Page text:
A year ago I asked, "Is Amazon Studios the Future of Film or is it a Bastardization of Crowdsourcing?" If you haven't heard of it, Amazon Studios is a kind-of-strange crowdsourced movie studio, wherein Amazon.com is asking not only for script submissions but also test movies (which most often take the form of animatics) as part of their ongoing contest. To me the whole enterprise is offputting, as I tend to like movies that are sui generis as opposed to movies that are voted into existence because of a popularity contest, but hey -- the film business is in need of new ideas and no one else is doing it quite like this. So, what's happened over the last year?
If there is one finding that seems to have emerged from Amazon's year-long experiment, it is this: the crowd isn't necessarily more creative than a traditional Hollywood studio. We'll have to wait till the first production hits cinemas to be sure, but based on the synopses for prize-winning scripts displayed on the site, Amazon Studios looks like a textbook case of a phenomenon observed by the influential web 2.0 critic Jaron Lanier in his book You Are Not a Gadget. "There's a rule of thumb," he writes, "you can count on in each succeeding version of the web 2.0 movement: the more radical an online social experiment is claimed to be, the more conservative, nostalgic and familiar the result will be."
This excerpt is from a longer piece at The Guardian; hit the link below for the full read.
Has anyone submitted or at least voted at Amazon Studios? Any thoughts? Also, if you're interested in submitting, there is still $162,000 up for grabs this month.
Link: The Amazon movie revolution ... one year on - The Guardian
I've been looking at that for some time now - still cant wrap my head around it. One thing that stands out GLARINGLY is the disparity of prizes. A full movie script only gets awarded $20k while a test movie gets $100k. Problem is the test movies I've seen are absolutely TERRIBLE and by the creators own admissions, usually took them a week or a weekend to slap together with a $200 handy cam and imovie studio.
Given a half decent script takes at least 3-6 months of pain and sweat to create - it really doesnt seem like a good deal for the writers and ultimately without the writers - their IS no Amazon studios.
December 6, 2011 at 1:15PM, Edited September 4, 7:54AM
Have to agree with you Paul. Just doesn't seem to be much of a bang for a buck. Ironically I too recently dipped back into Amazon Studios, and it still seems to be un-inspiring to say the least. And their pitch video is laughably bad. At least some people will get opportunity out of it, though.
December 6, 2011 at 2:23PM, Edited September 4, 7:54AM
Wow that was a year ago? I remember that post. Damn this year went by really fast (typical end of year comment).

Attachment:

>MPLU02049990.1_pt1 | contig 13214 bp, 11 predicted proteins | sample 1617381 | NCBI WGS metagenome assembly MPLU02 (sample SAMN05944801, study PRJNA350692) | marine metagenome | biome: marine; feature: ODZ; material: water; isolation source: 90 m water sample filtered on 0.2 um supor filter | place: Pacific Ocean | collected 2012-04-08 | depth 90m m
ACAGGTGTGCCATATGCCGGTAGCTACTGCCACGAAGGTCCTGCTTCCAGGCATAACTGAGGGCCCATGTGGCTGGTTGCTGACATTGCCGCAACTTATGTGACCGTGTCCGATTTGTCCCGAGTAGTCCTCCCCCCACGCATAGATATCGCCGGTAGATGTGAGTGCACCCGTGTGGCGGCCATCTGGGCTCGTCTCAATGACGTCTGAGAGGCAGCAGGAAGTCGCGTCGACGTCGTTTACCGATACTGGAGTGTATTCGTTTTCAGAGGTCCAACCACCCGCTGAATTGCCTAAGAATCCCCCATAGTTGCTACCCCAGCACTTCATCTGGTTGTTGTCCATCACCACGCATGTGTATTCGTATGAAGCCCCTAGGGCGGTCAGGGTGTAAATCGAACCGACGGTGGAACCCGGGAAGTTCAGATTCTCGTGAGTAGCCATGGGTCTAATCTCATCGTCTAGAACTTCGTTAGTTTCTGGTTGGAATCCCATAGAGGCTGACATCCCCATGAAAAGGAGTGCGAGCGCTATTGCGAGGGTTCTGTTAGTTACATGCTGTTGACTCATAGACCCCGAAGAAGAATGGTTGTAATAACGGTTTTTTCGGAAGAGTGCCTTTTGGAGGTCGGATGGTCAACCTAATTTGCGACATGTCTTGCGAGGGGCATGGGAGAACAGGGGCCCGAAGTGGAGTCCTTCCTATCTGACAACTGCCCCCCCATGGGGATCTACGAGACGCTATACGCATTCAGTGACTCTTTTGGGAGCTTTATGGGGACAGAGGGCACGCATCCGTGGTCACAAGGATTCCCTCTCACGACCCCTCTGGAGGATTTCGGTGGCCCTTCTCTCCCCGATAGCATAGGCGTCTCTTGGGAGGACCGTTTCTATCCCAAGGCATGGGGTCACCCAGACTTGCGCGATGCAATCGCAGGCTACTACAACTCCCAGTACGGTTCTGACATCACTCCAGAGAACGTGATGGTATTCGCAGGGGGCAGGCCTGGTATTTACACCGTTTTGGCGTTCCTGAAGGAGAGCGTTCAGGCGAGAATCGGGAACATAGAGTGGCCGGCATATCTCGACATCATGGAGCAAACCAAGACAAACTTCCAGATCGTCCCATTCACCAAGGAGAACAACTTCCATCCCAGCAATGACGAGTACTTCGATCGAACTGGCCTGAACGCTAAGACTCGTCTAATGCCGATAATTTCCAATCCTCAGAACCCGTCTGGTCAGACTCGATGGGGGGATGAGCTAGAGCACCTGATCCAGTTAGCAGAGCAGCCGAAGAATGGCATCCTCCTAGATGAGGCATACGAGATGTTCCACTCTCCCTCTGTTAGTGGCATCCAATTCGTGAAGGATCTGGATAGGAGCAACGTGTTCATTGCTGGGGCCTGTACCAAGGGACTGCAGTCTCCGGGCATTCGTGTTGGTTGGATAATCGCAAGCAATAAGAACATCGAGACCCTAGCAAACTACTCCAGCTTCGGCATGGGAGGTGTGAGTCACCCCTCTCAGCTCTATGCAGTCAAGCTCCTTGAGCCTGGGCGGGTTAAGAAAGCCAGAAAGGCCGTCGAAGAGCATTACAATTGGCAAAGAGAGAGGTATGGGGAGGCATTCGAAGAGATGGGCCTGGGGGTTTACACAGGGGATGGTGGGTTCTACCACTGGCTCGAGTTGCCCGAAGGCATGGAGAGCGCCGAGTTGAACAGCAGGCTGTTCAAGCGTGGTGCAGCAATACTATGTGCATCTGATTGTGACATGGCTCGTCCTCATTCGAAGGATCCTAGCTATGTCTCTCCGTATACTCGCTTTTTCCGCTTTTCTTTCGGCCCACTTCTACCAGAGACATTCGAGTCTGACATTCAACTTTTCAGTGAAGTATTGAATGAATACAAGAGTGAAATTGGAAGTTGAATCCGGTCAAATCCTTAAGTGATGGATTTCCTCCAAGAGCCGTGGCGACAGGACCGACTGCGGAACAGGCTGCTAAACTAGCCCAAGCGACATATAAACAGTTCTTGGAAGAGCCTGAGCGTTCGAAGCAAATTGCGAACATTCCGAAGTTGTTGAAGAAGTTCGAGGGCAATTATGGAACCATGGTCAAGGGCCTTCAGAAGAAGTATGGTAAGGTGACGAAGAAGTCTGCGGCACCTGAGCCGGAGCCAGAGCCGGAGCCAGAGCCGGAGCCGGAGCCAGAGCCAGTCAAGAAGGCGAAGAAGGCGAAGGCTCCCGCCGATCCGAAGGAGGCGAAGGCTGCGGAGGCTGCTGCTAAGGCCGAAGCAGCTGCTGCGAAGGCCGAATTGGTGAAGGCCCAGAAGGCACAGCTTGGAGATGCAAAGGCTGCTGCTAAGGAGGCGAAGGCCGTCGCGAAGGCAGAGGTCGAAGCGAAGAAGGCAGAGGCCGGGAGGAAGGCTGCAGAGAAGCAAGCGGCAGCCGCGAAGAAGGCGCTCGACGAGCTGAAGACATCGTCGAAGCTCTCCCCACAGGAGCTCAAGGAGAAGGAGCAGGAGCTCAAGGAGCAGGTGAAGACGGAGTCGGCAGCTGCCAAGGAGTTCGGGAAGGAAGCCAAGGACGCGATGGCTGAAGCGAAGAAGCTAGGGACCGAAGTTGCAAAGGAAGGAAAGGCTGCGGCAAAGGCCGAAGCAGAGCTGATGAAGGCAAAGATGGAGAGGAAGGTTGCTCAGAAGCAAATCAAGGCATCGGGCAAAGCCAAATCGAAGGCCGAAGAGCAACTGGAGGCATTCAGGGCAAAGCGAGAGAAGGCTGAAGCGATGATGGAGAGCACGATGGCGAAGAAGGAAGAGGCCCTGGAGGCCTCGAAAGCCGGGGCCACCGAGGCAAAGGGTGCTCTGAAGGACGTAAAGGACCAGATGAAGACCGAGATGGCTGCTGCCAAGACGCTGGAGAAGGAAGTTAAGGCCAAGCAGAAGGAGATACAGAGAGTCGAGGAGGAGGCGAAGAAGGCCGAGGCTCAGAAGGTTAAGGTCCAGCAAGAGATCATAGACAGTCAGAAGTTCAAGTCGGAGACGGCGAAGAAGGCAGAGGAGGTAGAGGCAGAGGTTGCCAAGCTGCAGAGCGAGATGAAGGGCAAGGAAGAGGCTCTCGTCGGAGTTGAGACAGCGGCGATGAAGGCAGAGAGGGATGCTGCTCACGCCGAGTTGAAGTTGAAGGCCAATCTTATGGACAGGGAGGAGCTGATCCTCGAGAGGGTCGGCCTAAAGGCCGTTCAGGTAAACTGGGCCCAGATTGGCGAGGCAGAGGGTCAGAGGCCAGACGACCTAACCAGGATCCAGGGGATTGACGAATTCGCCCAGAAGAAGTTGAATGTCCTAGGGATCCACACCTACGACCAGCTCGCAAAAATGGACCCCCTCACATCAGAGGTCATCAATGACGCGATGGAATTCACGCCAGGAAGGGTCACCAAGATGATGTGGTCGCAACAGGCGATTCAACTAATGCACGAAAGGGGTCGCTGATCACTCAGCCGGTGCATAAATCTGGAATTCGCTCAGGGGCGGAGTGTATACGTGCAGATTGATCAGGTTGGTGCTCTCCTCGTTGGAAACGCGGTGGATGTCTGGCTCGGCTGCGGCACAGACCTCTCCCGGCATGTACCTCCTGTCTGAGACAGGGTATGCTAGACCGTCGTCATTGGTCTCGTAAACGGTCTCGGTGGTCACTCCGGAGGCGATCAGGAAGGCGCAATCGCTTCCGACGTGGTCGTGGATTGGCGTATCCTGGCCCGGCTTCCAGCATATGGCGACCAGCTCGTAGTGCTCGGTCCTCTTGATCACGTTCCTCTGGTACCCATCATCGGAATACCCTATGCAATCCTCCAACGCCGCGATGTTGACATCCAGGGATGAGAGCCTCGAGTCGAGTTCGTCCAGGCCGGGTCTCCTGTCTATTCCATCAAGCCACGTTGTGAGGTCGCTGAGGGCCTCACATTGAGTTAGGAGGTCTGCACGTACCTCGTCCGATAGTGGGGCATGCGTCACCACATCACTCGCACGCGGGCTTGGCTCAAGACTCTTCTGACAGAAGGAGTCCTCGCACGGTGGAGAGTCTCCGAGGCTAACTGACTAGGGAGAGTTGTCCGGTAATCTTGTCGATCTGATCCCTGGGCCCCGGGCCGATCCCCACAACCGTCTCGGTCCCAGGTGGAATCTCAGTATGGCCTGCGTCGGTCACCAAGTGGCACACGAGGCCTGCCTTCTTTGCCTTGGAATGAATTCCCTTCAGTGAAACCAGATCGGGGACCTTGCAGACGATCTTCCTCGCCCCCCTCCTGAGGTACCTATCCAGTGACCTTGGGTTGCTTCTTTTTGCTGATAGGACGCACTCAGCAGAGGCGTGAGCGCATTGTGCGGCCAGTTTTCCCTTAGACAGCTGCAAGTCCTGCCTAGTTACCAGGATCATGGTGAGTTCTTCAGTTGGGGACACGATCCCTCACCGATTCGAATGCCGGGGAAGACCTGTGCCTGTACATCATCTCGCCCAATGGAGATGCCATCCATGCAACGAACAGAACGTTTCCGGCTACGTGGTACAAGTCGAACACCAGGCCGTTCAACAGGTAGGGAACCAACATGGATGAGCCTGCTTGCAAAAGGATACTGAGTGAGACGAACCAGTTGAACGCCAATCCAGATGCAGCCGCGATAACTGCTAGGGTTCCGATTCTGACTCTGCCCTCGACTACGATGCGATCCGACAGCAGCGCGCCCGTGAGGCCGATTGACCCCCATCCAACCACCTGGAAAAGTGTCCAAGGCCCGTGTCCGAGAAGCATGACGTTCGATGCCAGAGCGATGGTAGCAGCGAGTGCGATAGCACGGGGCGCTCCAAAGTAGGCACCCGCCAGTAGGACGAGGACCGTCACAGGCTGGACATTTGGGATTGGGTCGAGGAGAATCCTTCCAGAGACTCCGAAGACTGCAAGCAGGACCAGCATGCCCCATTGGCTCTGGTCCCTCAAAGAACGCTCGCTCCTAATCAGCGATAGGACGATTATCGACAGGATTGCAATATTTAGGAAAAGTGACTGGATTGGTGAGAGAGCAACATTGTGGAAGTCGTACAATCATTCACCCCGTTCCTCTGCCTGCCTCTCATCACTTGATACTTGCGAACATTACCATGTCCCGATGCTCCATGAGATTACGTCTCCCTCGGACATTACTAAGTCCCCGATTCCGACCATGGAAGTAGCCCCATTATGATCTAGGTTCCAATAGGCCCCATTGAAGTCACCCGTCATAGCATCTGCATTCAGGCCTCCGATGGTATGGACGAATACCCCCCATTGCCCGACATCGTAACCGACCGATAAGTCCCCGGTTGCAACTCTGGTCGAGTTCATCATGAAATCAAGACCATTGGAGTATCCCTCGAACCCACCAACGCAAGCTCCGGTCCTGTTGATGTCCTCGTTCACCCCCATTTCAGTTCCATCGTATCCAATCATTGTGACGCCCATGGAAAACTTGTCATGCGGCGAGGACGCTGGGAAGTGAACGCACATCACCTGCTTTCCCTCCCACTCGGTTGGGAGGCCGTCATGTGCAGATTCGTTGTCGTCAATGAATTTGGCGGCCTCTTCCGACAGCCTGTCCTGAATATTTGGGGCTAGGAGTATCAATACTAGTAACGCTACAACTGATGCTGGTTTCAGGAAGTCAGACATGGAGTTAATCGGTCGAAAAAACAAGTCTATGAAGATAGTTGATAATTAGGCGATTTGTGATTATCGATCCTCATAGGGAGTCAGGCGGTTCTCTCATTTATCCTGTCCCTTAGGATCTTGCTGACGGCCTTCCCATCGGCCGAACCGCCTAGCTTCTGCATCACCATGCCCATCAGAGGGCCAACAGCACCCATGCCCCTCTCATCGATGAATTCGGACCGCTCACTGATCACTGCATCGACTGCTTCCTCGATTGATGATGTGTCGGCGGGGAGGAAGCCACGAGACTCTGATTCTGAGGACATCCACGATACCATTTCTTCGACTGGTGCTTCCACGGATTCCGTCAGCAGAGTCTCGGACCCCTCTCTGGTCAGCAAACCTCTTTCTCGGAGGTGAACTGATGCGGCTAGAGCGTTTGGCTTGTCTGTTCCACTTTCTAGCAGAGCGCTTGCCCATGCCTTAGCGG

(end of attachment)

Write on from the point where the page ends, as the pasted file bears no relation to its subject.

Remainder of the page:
December 6, 2011 at 6:02PM, Edited September 4, 7:54AM
I submitted a script for one of their rewrite contests, but that was it. I refuse to submit one of my other scripts that I have worked so hard on because they just ask too much. Even if they do use your script you lose all your ability to market it to anyone else for two years! And, from what I understand, they have the option of renewing it. All this without the garentee of even an 'options' payment. For me, this is too much. Amazon Studio's idea is interesting, but I feel they demand too much control. For my money I'd far rather stick to the traditional and proved route of screenplay contests.
December 8, 2011 at 12:16PM, Edited September 4, 7:54AM
Check out http://studios.amazon.com/help/keeping-it-legal
After submission, the initial option is 18 months; Amazon pays nothing for the initial 18 months. You agree to this when you upload a script. Additionally, they can renew the option for $10,000 for an another 18 months. In other words, you are paid for the renewal. If the script is purchased for production, you're paid $200,000 which isn't that bad in comparison to a major studio purchase. Of course, for $200k I have a feeling they lock you out of the rewrite process, lock you out of sequels, and close the door on the thought of the author being the director; it's probably a total buy-out.
When your script is under option, yes you do not have the ability to market the script to anyone else. You've given Amazon the exclusive "option" to use the script. This is standard practice in the Hollywood studio system.
What tips me as being a little fishy is how this contract can be binding without some initial monetary exchange. This is why you see some option contracts for $1, it's just to validate a contract. Sadly, I don't think anyone submitting to Amazon has a really savvy entertainment lawyer.
I think the biggest strategy is to submit some b-level scripts to Amazon, hope they get tied up for that 36 months, make a few grand off the option and then shop them around to agents by saying it was optioned for three years by Amazon and they dragged their feet.